Related Companies, Matrix Development and Extell Development together completed more than 10 MSF
By Adam Pincus
New York City’s developers opened 42 million square feet of new construction buildings in 2018, up 36 percent compared with the year before, an analysis of Department of Buildings data by PincusCo Media found.
Three developers — Related Companies, Matrix Development Group and Extell Development — accounted for nearly a quarter of that total, or 10.4 million square feet through 16 individual buildings in Manhattan, Queens and Staten Island.
The analysis looked at temporary certificate of occupancy records maintained by the city’s DOB for new building filings, and compared that to initial filings which include records that can be used to identify the developer.
The challenge for developers does not end with the completion of the building, of course. Once the project gets its temporary certificate of occupancy, which signals that all or a portion of the building can be occupied, the owner needs to begin generating income through rents or close on condominium sales. And other owners and developers nearby must take into account the new property and the impact on business.
The vast majority of the new construction was residential. Approximately 28 million square feet was residential and 14 million was not. Most of the non-residential buildings were large, with the top 10 non-residential buildings accounting for more than 9 million of that 14 million square feet.
The residential development was dispersed around the boroughs. The 1,954 projects completed last year added a total of more than 30,000 residential units, with the vast majority of those in high-rise buildings.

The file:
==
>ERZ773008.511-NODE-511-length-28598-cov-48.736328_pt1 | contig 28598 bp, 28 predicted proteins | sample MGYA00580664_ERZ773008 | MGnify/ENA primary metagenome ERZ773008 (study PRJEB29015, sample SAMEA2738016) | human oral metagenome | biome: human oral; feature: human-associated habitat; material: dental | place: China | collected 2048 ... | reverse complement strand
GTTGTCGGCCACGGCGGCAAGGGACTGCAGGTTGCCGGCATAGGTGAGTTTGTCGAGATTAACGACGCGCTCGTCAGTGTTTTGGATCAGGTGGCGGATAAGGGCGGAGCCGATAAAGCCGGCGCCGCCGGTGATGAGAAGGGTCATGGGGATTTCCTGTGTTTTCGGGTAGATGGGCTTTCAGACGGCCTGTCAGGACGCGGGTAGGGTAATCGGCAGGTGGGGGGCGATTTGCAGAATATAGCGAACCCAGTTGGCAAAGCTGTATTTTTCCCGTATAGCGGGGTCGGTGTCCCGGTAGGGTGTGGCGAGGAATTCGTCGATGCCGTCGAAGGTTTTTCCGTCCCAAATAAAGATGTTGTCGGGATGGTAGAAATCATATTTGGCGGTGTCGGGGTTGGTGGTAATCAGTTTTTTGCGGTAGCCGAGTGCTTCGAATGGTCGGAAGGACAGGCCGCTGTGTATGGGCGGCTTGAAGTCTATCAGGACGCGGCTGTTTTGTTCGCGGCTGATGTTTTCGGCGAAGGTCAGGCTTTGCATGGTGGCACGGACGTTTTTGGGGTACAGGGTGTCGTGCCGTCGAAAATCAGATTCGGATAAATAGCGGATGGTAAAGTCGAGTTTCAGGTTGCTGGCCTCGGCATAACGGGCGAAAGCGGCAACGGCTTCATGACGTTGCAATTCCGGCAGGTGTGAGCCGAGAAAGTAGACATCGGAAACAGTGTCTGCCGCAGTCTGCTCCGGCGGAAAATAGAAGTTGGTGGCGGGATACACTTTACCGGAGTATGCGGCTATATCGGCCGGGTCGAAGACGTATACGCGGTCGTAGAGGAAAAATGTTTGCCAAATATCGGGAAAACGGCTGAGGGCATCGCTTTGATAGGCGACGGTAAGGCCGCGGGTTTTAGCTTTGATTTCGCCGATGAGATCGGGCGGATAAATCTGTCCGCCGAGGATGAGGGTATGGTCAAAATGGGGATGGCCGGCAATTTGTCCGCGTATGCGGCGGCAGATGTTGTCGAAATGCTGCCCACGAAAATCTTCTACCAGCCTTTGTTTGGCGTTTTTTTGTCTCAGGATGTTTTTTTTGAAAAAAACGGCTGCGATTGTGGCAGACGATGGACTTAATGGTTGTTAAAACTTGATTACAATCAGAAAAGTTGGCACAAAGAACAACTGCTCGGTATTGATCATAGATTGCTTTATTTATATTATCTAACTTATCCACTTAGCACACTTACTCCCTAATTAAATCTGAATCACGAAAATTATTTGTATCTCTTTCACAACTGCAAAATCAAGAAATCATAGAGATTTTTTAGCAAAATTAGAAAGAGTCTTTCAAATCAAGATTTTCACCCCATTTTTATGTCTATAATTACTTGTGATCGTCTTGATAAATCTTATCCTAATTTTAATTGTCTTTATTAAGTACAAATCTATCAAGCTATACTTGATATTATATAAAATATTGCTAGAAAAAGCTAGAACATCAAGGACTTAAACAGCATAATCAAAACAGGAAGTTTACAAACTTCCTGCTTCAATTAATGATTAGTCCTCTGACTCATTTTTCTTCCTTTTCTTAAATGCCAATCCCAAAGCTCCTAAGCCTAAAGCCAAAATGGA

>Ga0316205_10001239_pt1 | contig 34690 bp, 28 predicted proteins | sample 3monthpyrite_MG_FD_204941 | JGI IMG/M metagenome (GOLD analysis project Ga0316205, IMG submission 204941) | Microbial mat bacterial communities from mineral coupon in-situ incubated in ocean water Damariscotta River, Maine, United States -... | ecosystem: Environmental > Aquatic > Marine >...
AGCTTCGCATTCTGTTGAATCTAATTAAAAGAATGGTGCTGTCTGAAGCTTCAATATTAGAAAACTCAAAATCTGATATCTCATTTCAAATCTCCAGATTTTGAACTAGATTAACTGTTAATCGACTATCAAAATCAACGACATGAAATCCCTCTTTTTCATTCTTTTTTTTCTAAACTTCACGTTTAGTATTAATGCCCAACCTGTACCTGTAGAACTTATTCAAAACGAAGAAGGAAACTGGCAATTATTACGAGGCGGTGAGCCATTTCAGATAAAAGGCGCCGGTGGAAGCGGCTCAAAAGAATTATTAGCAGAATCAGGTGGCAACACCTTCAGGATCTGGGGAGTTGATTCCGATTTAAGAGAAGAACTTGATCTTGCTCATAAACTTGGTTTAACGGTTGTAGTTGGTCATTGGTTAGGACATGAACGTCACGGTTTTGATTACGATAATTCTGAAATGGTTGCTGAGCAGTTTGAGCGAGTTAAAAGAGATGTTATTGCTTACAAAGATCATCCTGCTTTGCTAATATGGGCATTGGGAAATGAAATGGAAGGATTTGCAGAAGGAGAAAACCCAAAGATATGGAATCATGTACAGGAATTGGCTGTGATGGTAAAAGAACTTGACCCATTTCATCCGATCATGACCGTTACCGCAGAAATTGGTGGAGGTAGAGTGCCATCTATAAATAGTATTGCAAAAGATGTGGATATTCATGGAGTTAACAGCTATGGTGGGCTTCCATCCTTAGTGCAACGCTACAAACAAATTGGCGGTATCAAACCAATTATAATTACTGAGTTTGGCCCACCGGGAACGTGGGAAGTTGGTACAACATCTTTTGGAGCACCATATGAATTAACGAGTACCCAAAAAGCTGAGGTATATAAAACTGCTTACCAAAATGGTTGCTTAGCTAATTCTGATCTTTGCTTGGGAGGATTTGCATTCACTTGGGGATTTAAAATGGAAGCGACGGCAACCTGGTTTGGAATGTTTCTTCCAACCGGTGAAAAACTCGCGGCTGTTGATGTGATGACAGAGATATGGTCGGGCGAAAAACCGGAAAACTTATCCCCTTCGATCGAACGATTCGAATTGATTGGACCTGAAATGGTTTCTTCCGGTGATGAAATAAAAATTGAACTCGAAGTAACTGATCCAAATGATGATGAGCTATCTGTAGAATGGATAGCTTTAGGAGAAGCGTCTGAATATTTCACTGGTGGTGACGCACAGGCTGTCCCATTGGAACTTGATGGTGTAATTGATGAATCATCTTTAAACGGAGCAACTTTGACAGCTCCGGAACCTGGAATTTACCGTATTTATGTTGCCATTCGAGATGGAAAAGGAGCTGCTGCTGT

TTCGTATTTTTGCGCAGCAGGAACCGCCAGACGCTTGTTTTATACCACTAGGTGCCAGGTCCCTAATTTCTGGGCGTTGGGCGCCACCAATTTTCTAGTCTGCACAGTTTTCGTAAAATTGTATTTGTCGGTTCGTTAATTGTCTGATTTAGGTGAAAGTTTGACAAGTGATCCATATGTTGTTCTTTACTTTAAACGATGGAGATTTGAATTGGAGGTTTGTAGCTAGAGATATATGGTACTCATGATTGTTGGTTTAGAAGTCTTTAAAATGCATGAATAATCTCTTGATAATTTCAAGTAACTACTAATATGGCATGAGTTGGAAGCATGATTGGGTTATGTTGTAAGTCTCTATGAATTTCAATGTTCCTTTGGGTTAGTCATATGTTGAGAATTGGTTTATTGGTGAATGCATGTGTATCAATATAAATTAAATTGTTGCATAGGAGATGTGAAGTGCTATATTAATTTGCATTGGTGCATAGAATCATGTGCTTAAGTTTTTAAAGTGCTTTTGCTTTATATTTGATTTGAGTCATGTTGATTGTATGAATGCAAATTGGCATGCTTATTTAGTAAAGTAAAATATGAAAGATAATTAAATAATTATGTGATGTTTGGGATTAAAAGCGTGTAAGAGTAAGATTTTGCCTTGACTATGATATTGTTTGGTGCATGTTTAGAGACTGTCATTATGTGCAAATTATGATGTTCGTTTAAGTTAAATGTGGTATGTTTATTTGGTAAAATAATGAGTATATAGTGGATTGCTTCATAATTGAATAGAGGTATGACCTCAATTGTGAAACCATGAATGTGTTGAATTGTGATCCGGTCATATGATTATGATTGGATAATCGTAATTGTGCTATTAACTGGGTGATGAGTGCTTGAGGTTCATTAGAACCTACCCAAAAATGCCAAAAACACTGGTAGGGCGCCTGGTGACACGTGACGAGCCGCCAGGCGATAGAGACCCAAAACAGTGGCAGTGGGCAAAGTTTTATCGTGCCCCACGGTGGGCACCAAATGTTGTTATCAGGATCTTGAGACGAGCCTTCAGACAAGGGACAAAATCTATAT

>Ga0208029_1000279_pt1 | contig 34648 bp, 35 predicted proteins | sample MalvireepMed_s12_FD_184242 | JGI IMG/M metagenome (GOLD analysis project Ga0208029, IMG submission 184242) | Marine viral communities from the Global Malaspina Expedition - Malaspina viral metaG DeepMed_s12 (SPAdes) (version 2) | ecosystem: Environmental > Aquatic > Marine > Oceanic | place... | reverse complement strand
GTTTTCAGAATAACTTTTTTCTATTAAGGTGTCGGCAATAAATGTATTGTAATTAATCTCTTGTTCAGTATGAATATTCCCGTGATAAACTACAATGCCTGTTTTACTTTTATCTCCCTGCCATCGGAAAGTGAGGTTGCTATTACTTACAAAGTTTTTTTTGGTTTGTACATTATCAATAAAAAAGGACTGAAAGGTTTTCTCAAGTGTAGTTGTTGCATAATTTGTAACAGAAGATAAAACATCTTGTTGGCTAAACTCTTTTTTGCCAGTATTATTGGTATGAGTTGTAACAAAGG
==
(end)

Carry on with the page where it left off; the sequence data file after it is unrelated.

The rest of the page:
Brooklyn led with 9,482 new residential units in buildings excluding one-, two- or three-family homes; Manhattan was next with 8,488 units; Queens with 6,302 units; the Bronx with 4,781 units and Staten Island with 174 units.
But not residential development was a glass and steel high-rise tower. Developers completed 925 one-, two- or three-family homes accounting for 2.6 million square feet of space and 1,350 residential units. More than half of those, or 461, were in Staten Island, while Queens had 297, Brooklyn had 130. There were 30 in the Bronx and seven in Manhattan.
The two largest single-family homes in Manhattan were mansions the Chetrit Group developed, the 11,963-square-foot 110 East 76th Street, and the 10,594-square-foot 118 East 76th Street.
Related took the top spot as the developer that opened the most square feet of buildings in 2018, with eight buildings totaling 5.35 million square feet. The largest of those was 30 Hudson Yards and its attached retail space, which together counted for 3.06 million square feet, according to DOB figures.
Stephen Ross’s firm also completed the 51-foot office tower, 55 Hudson Yards and the 285-unit condominium building, 15 Hudson Yards, last year.
In addition to the huge projects, Related also opened the 46-unit 70 Vestry Street, designed by architect Robert A.M. Stern. Meanwhile, its smallest project to open was a one-story art gallery at 511 West 27th Street, with just 4,737 square feet.
The second most active developer was New Jersey-based Matrix Development Group, which is developing the Matrix Global Logistics Park in Bloomfield, Staten Island. It obtained TCOs for three buildings totaling 3.4 million square feet. The firm has leased space to Amazon and IKEA, among others, at its the 200-acre development.
Next is Extell Development, with five projects to obtain a temporary certificate of occupancy, totaling 1.7 million square feet. The largest was the 1.1 million-square-foot condo tower One Manhattan Square, which is the larger of two Lower East Side towers it completed last year. The next largest for Gary Barnett’s firm was the 104-unit condo The Kent, at 200 East 95th Street with frontage on Third Avenue.
Extell’s smallest project to open last year was its supportive housing development at 166 East 100th Street, with 11 residential units. The project was built with the plan to transfer ownership to the non-profit housing group Urban Pathways, with the understanding that Extell would obtain bonus development rights elsewhere. Extell transferred its ownership interests to Urban Pathways on June 29, 2018.
Related, Matrix and Extell did not immediately respond to a request for comment.